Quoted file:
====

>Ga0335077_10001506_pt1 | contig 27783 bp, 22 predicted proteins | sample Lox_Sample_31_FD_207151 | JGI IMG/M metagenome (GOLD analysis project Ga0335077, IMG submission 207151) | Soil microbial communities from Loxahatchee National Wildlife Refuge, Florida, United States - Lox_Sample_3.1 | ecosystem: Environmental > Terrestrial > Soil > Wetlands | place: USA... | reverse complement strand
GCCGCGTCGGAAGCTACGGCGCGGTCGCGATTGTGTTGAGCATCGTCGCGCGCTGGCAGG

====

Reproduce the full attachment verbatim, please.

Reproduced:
>Ga0335077_10001506_pt1 | contig 27783 bp, 22 predicted proteins | sample Lox_Sample_31_FD_207151 | JGI IMG/M metagenome (GOLD analysis project Ga0335077, IMG submission 207151) | Soil microbial communities from Loxahatchee National Wildlife Refuge, Florida, United States - Lox_Sample_3.1 | ecosystem: Environmental > Terrestrial > Soil > Wetlands | place: USA... | reverse complement strand
GCCGCGTCGGAAGCTACGGCGCGGTCGCGATTGTGTTGAGCATCGTCGCGCGCTGGCAGG